The government expects the Charity Commission to "hunker down on its core responsibility of regulating the sector", Nick Hurd, the Minister for Civil Society, has told MPs.
Gareth Thomas, the shadow minister for civil society, asked Hurd during Cabinet Office questions in the House of Commons yesterday whether the commission had the capacity to prevent charities such as the Cup Trust from being used for "huge levels of tax avoidance".
It emerged last week that the Cup Trust received £176.5m in private donations in the two years to March 2011, but spent only £55,000 on good causes during that time. Some sector figures have labelled it a tax-avoidance scheme.
Thomas asked: "Is the minister convinced that the new head of the commission understands the seriousness of the situation, and is a cross-government plan now in place to prevent a repeat?"
William Shawcross began his term as chair of the commission on 1 October.
Hurd replied "yes" to the question and said: "Under this government, we have sent a very clear message to the Charity Commission that we expect it to hunker down on its core responsibility of regulating the sector and protecting its integrity, and, under the new chairman, we expect that to happen."
Lord Deighton, the commercial secretary to the Treasury, was also asked in the House of Lords about whether anti-avoidance measures that will be introduced in this year’s Finance Bill would stop "alleged tax-avoidance schemes, such as those operated by the Cup Trust".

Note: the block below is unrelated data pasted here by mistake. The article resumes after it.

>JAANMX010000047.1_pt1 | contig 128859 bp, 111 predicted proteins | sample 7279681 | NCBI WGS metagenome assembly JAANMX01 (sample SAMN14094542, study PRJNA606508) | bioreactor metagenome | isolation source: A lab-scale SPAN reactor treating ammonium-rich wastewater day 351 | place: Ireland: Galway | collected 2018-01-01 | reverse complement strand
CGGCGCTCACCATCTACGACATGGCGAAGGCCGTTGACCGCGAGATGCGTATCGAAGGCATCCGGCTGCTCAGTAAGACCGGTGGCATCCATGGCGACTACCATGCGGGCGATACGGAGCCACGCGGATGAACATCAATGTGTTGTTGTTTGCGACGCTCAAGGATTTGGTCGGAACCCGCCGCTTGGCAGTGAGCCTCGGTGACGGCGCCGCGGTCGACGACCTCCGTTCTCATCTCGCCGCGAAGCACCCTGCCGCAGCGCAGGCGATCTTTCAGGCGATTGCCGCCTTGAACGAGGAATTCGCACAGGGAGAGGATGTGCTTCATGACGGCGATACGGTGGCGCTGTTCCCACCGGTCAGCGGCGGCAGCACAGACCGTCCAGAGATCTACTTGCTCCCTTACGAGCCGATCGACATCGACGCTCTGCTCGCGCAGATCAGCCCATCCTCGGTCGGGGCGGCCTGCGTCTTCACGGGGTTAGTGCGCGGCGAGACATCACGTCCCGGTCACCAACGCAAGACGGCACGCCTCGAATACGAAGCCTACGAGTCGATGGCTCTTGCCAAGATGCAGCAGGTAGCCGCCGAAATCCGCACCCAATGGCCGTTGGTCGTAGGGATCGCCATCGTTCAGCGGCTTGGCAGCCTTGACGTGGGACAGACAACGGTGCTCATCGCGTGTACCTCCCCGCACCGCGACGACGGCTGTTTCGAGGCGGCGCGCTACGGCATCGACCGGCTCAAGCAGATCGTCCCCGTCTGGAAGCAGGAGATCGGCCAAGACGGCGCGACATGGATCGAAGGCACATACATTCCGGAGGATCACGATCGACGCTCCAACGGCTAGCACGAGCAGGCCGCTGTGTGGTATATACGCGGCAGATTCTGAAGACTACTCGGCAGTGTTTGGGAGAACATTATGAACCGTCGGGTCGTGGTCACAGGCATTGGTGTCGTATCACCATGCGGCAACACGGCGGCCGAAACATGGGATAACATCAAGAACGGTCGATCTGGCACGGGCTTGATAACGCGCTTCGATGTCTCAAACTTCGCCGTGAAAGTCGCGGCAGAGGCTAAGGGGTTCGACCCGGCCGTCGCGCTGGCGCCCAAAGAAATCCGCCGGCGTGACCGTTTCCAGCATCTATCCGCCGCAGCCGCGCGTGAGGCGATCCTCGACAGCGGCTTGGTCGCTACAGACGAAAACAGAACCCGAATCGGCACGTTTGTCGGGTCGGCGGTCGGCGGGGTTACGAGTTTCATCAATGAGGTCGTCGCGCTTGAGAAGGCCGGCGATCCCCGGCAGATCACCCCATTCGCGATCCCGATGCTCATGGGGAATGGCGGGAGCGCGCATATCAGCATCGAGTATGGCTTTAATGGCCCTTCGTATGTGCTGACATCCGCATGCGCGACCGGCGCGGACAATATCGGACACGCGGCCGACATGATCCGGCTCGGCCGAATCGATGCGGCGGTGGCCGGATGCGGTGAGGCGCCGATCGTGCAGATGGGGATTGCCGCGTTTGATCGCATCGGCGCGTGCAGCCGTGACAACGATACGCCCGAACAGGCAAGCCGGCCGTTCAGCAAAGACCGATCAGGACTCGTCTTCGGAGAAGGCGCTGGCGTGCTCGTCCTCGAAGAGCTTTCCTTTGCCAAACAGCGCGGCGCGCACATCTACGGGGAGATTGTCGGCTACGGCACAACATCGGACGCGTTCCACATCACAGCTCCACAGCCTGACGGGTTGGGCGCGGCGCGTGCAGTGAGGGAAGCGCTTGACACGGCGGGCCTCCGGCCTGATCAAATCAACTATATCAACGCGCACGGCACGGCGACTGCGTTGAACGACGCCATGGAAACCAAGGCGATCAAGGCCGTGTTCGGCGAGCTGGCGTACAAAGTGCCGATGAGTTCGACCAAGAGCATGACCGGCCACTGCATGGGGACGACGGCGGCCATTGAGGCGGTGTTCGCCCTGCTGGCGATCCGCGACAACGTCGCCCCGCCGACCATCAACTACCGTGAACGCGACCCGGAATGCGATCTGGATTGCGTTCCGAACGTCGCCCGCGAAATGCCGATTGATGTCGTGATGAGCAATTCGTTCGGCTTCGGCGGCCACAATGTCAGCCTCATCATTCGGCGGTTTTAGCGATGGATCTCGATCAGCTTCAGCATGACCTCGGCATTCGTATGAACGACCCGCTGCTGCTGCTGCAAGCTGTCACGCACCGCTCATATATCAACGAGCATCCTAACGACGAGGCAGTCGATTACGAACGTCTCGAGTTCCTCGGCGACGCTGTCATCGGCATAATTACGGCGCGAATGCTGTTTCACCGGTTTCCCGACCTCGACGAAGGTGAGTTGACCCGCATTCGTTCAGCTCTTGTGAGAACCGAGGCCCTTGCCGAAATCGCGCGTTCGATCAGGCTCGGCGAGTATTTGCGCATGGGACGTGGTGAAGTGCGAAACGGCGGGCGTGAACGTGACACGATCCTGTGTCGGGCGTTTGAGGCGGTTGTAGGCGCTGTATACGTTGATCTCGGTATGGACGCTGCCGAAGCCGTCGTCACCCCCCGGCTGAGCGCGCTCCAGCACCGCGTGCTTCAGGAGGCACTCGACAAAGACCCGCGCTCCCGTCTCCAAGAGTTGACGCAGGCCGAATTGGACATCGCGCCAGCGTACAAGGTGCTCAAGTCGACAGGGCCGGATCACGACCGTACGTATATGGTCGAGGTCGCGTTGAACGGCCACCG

Deighton said that such circular schemes did not work in tax law, as reported yesterday, and therefore no new measures were necessary.
He warned, however, that HM Revenue & Customs would "challenge and litigate enthusiastically against any scheme that it believes does not work in tax law" and it was the government’s intention to bring forward general anti-avoidance measures in the Finance Bill 2013.
Deighton reiterated Hurd’s comments that, in the light of the Cup Trust case, Shawcross should focus on the commission’s role as a regulator.
"In this particular case, as I understand it, the Charity Commission, which works closely with HMRC, investigated the trust but found that it did not have the legal basis to make a challenge," he said.
"In that context, I refer to the review of the noble Lord Hodgson, the follow-up from the government and the announcement made in the other house this morning that the focus of Mr Shawcross should be on [the commission’s] role as a regulator."